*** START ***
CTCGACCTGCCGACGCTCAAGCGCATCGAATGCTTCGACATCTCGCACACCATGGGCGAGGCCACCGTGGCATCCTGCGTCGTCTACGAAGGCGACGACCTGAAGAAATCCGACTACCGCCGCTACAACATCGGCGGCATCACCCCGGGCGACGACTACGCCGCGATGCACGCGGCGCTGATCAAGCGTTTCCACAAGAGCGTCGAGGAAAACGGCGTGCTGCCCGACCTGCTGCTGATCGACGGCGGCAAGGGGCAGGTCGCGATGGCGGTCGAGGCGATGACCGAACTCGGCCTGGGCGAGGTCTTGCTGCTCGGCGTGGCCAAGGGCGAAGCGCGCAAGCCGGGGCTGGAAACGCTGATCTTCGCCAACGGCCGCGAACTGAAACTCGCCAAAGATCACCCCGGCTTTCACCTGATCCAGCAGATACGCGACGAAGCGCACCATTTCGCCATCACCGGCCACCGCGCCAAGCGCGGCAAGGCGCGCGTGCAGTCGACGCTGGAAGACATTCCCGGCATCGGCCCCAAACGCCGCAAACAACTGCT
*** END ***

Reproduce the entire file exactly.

CTCGACCTGCCGACGCTCAAGCGCATCGAATGCTTCGACATCTCGCACACCATGGGCGAGGCCACCGTGGCATCCTGCGTCGTCTACGAAGGCGACGACCTGAAGAAATCCGACTACCGCCGCTACAACATCGGCGGCATCACCCCGGGCGACGACTACGCCGCGATGCACGCGGCGCTGATCAAGCGTTTCCACAAGAGCGTCGAGGAAAACGGCGTGCTGCCCGACCTGCTGCTGATCGACGGCGGCAAGGGGCAGGTCGCGATGGCGGTCGAGGCGATGACCGAACTCGGCCTGGGCGAGGTCTTGCTGCTCGGCGTGGCCAAGGGCGAAGCGCGCAAGCCGGGGCTGGAAACGCTGATCTTCGCCAACGGCCGCGAACTGAAACTCGCCAAAGATCACCCCGGCTTTCACCTGATCCAGCAGATACGCGACGAAGCGCACCATTTCGCCATCACCGGCCACCGCGCCAAGCGCGGCAAGGCGCGCGTGCAGTCGACGCTGGAAGACATTCCCGGCATCGGCCCCAAACGCCGCAAACAACTGCT